“We’re the only company working on some of these microbiomes; there is only one other company that does the oral microbiome and they’re based in the US, and no one else is currently working commercially on the vaginal microbiome. So in those areas, there isn’t much competition, however, there are a few other labs doing gut microbiome screening.

Jaspal and Leon hard at work in the lab.

Jaspal and Leon hard at work in the lab.

New techniques

“Most of the companies out there use absolute quantification of microbes in a given sample. The results of microbial abundance are often reported as per gram or per milliliter of the sample. On the other hand, at Phylo we do a relative quantification of microbial gene expression and we report the microbial abundance results relative to endogenous control which is individual to each sample. As per our understanding, we realised that quantification of microbial gene expression relative to endogenous control was more precise, consistent and scientific”.

“In relative quantification, the results are always normalised to an endogenous control, which is essentially a conserved microbial region. That’s something that isn’t expected to change because of an infection, and it acts as a platform from which you can measure the changes in your microbiome. The good thing about this technique is that each time a patient provides a sample (often before and after treatment), you take the same amount of DNA and use the same endogenous control gene and normalise it, and then you can very confidently say how the load of your microbiome has changed. No one else we know of in the market is doing it this way. We’re confident in our results and proud of what we’re bringing to the market.”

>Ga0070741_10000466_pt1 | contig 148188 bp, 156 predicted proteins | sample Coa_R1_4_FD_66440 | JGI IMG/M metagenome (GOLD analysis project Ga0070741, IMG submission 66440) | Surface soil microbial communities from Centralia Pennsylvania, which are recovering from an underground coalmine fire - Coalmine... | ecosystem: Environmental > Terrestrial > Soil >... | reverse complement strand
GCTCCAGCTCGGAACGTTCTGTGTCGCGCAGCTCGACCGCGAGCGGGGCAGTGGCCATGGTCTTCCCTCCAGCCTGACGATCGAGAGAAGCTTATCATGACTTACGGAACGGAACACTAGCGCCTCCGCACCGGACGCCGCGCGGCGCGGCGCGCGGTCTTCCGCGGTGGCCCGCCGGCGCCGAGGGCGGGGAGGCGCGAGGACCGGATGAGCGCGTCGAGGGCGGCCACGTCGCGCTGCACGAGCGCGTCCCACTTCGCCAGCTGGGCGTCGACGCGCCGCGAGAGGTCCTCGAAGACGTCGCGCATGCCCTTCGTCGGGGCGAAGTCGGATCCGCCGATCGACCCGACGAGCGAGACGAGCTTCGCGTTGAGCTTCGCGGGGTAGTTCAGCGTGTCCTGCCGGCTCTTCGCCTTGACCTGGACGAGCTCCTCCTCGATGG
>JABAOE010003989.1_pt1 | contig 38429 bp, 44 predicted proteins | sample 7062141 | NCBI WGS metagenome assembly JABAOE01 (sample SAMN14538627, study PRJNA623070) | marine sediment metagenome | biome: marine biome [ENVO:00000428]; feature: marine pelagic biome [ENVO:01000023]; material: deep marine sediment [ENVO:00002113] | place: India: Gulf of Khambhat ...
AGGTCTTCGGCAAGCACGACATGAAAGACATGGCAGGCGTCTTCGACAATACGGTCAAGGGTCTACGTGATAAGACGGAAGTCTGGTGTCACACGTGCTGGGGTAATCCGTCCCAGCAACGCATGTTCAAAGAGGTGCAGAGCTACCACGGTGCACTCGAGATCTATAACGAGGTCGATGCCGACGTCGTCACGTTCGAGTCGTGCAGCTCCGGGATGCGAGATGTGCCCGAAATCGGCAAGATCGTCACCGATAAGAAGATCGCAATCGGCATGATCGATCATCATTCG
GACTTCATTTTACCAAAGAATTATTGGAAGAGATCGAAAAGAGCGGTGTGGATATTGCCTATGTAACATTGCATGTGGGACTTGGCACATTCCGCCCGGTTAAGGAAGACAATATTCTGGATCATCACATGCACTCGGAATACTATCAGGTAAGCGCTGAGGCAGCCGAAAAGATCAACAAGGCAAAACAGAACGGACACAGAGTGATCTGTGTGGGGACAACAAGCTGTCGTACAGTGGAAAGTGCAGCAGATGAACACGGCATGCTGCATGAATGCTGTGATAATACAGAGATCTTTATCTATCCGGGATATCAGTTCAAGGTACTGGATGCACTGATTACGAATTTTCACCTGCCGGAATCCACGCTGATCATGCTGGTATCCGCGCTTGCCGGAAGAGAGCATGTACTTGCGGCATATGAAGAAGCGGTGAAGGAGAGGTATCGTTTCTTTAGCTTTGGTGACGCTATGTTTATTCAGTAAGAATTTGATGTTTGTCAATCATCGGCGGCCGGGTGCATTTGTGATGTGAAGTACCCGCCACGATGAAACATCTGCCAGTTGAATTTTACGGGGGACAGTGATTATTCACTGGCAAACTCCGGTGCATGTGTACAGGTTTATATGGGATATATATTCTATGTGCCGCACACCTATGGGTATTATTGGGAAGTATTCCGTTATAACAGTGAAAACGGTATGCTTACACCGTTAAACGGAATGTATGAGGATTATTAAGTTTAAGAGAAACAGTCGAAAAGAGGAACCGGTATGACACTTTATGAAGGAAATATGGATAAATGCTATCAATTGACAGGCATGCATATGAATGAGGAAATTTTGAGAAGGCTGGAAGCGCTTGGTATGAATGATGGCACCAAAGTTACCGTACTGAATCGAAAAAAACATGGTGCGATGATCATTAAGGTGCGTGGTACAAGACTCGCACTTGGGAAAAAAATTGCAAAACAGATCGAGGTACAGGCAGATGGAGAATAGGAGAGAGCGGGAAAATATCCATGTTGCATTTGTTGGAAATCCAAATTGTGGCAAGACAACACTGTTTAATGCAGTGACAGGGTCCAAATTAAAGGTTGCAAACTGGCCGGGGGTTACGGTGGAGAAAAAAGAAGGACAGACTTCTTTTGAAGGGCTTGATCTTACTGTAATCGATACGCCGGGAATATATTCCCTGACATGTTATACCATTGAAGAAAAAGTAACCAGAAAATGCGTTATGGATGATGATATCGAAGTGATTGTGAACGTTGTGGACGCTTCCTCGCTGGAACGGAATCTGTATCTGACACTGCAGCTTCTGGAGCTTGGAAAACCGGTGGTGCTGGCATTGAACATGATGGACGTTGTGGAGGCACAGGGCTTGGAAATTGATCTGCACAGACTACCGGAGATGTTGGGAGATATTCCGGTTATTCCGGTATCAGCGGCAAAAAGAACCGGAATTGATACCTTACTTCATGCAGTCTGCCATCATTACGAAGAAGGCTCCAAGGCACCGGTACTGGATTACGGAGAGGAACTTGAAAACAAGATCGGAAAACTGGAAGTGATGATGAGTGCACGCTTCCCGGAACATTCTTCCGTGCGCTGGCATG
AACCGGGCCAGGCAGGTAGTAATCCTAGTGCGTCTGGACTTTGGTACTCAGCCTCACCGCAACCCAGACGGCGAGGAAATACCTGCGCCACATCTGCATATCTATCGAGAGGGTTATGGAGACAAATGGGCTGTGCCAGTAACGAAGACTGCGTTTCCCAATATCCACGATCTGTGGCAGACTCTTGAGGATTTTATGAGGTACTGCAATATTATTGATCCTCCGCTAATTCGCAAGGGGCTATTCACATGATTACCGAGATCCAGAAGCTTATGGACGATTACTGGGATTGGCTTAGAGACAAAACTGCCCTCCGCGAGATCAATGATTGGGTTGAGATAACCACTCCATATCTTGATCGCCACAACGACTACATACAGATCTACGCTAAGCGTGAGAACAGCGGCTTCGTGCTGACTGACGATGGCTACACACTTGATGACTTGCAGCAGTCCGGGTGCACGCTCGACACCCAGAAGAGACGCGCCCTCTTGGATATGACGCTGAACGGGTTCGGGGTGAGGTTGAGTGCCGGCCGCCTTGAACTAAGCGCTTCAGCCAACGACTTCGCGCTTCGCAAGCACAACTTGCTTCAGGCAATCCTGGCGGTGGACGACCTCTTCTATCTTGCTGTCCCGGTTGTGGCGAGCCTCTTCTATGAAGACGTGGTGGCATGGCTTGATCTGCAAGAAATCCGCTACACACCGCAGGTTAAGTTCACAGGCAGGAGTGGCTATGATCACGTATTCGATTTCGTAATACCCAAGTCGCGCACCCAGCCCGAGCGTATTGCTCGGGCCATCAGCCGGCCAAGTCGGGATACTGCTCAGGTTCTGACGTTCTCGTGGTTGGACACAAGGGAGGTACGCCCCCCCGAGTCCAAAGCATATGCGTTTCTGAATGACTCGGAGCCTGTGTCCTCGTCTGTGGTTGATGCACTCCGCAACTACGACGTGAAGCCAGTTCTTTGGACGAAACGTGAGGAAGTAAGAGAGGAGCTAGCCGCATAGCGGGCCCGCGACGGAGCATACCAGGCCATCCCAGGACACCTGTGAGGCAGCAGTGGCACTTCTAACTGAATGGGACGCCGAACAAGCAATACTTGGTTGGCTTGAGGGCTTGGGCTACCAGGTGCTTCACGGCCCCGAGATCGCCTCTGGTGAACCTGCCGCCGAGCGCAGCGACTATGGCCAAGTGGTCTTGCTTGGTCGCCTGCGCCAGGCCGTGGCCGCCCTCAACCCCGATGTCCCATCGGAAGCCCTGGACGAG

“We’re also very careful to use only the best equipment on the market, and we’re developing our own laboratory management system which minimises human error and allows us to produce really customisable reports for clinicians. It also means we have a maximum turnaround time of about 10 working days, which gives us a competitive edge over the industry standard of 3-4 weeks.”

Anna – Can you tell me about how Phylo started?

“Phylo started through seed investment from Invivo Clinical, a company based out of Stroud that has been working to provide EU clinicians with microbiome diagnostics for the last ten years. They had become frustrated with many commercial operations not embracing the role of multiple microbiomes and their impact on health and disease. Then, we worked together to create a team that would focus on scientific transparency, reproducibility, and flexibility.  Invivo will be commercialising the science and results we produce. All clinicians will also have access to the scientific team at Phylo, which includes an expanding advisory board that has decades of experience in human microbiome research.”

Next steps

“Next month we’ll be launching our new lab management system fully, and we’re branching out into the nasal and urinary microbiomes. In the less immediate future, we’re also hoping to develop screens and work on cancer. Our main goal is to provide precise, transparent and highly specific reports to clinicians.

To find out more about Phylo Bioscience, follow their LinkedIn page for updates on publications and progress.

By | 2020-01-06T16:01:28+00:00 September 4th, 2019|The Science Behind the Technology|